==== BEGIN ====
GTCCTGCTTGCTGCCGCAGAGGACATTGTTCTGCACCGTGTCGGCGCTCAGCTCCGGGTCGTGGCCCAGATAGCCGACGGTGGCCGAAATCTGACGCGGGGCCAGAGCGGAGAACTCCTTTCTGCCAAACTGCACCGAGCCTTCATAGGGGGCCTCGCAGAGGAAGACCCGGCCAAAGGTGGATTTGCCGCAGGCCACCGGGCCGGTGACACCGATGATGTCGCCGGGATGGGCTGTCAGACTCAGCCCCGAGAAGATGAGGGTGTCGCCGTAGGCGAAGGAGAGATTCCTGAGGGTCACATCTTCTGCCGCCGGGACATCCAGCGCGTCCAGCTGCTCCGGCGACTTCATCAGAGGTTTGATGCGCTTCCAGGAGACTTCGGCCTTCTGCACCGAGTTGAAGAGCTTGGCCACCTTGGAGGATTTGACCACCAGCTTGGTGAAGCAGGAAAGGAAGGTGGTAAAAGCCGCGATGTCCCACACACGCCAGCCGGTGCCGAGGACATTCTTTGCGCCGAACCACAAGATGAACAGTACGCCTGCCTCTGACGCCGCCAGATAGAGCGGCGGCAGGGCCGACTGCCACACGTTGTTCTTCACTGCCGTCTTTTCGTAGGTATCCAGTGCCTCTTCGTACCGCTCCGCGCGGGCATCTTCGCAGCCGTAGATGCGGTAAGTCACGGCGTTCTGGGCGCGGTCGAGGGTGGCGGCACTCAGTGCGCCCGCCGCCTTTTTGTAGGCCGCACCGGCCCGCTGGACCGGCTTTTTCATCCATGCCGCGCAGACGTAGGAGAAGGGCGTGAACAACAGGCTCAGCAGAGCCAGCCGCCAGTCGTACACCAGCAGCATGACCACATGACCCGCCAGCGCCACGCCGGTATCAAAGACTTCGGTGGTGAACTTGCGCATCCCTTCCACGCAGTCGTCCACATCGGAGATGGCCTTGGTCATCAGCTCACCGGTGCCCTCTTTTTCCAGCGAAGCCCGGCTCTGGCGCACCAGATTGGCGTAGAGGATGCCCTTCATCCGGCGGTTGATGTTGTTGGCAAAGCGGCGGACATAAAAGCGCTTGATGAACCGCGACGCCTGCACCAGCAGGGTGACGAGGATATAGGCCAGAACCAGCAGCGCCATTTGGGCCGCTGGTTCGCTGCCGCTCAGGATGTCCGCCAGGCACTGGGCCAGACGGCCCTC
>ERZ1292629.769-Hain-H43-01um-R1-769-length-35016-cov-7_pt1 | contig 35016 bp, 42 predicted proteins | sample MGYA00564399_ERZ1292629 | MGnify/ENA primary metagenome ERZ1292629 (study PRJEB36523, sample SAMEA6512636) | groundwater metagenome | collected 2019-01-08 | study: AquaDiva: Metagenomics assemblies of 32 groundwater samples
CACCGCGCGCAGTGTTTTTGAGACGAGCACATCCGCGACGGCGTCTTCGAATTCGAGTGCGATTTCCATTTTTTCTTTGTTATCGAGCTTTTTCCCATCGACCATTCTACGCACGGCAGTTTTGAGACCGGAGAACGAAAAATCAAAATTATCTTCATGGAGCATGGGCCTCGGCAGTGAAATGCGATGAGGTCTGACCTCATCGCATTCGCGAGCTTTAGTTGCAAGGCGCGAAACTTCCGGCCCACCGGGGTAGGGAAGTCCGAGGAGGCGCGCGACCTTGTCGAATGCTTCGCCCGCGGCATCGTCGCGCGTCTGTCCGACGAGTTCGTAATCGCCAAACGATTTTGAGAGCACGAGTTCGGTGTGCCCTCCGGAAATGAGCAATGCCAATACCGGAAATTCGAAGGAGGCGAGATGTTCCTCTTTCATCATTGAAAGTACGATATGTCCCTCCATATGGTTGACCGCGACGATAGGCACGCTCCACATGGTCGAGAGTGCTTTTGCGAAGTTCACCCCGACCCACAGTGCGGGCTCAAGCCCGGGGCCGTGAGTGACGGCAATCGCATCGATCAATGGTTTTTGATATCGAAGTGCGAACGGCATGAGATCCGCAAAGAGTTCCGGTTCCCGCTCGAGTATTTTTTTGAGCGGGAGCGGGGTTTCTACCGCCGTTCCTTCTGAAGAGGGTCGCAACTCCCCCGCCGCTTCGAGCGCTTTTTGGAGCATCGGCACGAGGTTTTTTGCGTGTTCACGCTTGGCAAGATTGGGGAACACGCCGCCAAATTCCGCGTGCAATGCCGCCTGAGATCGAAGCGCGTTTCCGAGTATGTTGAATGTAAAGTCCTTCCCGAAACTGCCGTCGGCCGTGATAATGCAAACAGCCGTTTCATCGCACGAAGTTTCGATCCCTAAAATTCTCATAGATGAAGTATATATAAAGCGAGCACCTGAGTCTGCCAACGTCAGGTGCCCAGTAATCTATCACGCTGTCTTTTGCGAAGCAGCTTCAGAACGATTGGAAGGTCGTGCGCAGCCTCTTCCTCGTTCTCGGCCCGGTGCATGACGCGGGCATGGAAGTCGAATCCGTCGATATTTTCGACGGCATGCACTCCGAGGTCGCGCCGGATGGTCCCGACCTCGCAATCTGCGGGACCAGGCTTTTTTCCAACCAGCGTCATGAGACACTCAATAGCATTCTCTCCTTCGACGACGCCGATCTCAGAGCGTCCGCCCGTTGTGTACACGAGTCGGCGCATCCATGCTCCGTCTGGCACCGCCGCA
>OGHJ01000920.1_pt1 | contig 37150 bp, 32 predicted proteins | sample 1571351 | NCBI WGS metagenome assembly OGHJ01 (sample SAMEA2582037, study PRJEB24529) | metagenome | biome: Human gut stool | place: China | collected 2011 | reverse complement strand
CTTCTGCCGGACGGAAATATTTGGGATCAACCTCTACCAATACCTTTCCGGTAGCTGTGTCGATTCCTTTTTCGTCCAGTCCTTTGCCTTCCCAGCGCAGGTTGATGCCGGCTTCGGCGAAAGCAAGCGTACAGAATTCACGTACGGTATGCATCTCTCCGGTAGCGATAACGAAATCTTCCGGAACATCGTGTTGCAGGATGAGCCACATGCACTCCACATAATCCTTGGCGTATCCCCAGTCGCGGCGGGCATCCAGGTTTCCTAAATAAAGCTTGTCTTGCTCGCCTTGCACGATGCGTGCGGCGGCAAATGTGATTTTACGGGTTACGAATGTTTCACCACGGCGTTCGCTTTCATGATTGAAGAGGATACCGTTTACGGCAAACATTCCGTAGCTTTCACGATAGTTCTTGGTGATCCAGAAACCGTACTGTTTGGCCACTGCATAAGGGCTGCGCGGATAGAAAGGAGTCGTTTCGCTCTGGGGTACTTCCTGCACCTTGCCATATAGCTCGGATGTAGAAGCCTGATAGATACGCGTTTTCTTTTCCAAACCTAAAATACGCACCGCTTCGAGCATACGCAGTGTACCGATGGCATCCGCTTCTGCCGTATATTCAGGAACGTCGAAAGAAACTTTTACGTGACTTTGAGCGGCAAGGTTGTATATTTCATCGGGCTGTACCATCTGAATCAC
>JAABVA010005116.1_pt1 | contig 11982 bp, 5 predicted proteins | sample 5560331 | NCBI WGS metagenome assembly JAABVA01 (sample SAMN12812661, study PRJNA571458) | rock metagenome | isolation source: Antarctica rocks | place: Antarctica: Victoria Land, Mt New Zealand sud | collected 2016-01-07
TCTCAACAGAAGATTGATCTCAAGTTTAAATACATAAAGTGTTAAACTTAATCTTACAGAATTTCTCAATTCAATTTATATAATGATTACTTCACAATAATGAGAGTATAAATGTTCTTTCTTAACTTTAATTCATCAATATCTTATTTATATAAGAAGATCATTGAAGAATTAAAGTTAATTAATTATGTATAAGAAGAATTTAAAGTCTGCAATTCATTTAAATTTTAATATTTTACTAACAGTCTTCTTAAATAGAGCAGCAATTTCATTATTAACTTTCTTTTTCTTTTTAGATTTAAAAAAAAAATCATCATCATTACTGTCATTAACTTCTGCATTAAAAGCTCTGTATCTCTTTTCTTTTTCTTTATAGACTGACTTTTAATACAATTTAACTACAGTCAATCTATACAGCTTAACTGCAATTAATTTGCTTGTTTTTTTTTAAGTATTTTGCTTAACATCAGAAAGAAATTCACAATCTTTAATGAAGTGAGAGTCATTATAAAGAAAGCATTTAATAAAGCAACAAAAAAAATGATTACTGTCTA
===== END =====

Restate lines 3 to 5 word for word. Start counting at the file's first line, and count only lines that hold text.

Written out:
CACCGCGCGCAGTGTTTTTGAGACGAGCACATCCGCGACGGCGTCTTCGAATTCGAGTGCGATTTCCATTTTTTCTTTGTTATCGAGCTTTTTCCCATCGACCATTCTACGCACGGCAGTTTTGAGACCGGAGAACGAAAAATCAAAATTATCTTCATGGAGCATGGGCCTCGGCAGTGAAATGCGATGAGGTCTGACCTCATCGCATTCGCGAGCTTTAGTTGCAAGGCGCGAAACTTCCGGCCCACCGGGGTAGGGAAGTCCGAGGAGGCGCGCGACCTTGTCGAATGCTTCGCCCGCGGCATCGTCGCGCGTCTGTCCGACGAGTTCGTAATCGCCAAACGATTTTGAGAGCACGAGTTCGGTGTGCCCTCCGGAAATGAGCAATGCCAATACCGGAAATTCGAAGGAGGCGAGATGTTCCTCTTTCATCATTGAAAGTACGATATGTCCCTCCATATGGTTGACCGCGACGATAGGCACGCTCCACATGGTCGAGAGTGCTTTTGCGAAGTTCACCCCGACCCACAGTGCGGGCTCAAGCCCGGGGCCGTGAGTGACGGCAATCGCATCGATCAATGGTTTTTGATATCGAAGTGCGAACGGCATGAGATCCGCAAAGAGTTCCGGTTCCCGCTCGAGTATTTTTTTGAGCGGGAGCGGGGTTTCTACCGCCGTTCCTTCTGAAGAGGGTCGCAACTCCCCCGCCGCTTCGAGCGCTTTTTGGAGCATCGGCACGAGGTTTTTTGCGTGTTCACGCTTGGCAAGATTGGGGAACACGCCGCCAAATTCCGCGTGCAATGCCGCCTGAGATCGAAGCGCGTTTCCGAGTATGTTGAATGTAAAGTCCTTCCCGAAACTGCCGTCGGCCGTGATAATGCAAACAGCCGTTTCATCGCACGAAGTTTCGATCCCTAAAATTCTCATAGATGAAGTATATATAAAGCGAGCACCTGAGTCTGCCAACGTCAGGTGCCCAGTAATCTATCACGCTGTCTTTTGCGAAGCAGCTTCAGAACGATTGGAAGGTCGTGCGCAGCCTCTTCCTCGTTCTCGGCCCGGTGCATGACGCGGGCATGGAAGTCGAATCCGTCGATATTTTCGACGGCATGCACTCCGAGGTCGCGCCGGATGGTCCCGACCTCGCAATCTGCGGGACCAGGCTTTTTTCCAACCAGCGTCATGAGACACTCAATAGCATTCTCTCCTTCGACGACGCCGATCTCAGAGCGTCCGCCCGTTGTGTACACGAGTCGGCGCATCCATGCTCCGTCTGGCACCGCCGCA
>OGHJ01000920.1_pt1 | contig 37150 bp, 32 predicted proteins | sample 1571351 | NCBI WGS metagenome assembly OGHJ01 (sample SAMEA2582037, study PRJEB24529) | metagenome | biome: Human gut stool | place: China | collected 2011 | reverse complement strand
CTTCTGCCGGACGGAAATATTTGGGATCAACCTCTACCAATACCTTTCCGGTAGCTGTGTCGATTCCTTTTTCGTCCAGTCCTTTGCCTTCCCAGCGCAGGTTGATGCCGGCTTCGGCGAAAGCAAGCGTACAGAATTCACGTACGGTATGCATCTCTCCGGTAGCGATAACGAAATCTTCCGGAACATCGTGTTGCAGGATGAGCCACATGCACTCCACATAATCCTTGGCGTATCCCCAGTCGCGGCGGGCATCCAGGTTTCCTAAATAAAGCTTGTCTTGCTCGCCTTGCACGATGCGTGCGGCGGCAAATGTGATTTTACGGGTTACGAATGTTTCACCACGGCGTTCGCTTTCATGATTGAAGAGGATACCGTTTACGGCAAACATTCCGTAGCTTTCACGATAGTTCTTGGTGATCCAGAAACCGTACTGTTTGGCCACTGCATAAGGGCTGCGCGGATAGAAAGGAGTCGTTTCGCTCTGGGGTACTTCCTGCACCTTGCCATATAGCTCGGATGTAGAAGCCTGATAGATACGCGTTTTCTTTTCCAAACCTAAAATACGCACCGCTTCGAGCATACGCAGTGTACCGATGGCATCCGCTTCTGCCGTATATTCAGGAACGTCGAAAGAAACTTTTACGTGACTTTGAGCGGCAAGGTTGTATATTTCATCGGGCTGTACCATCTGAATCAC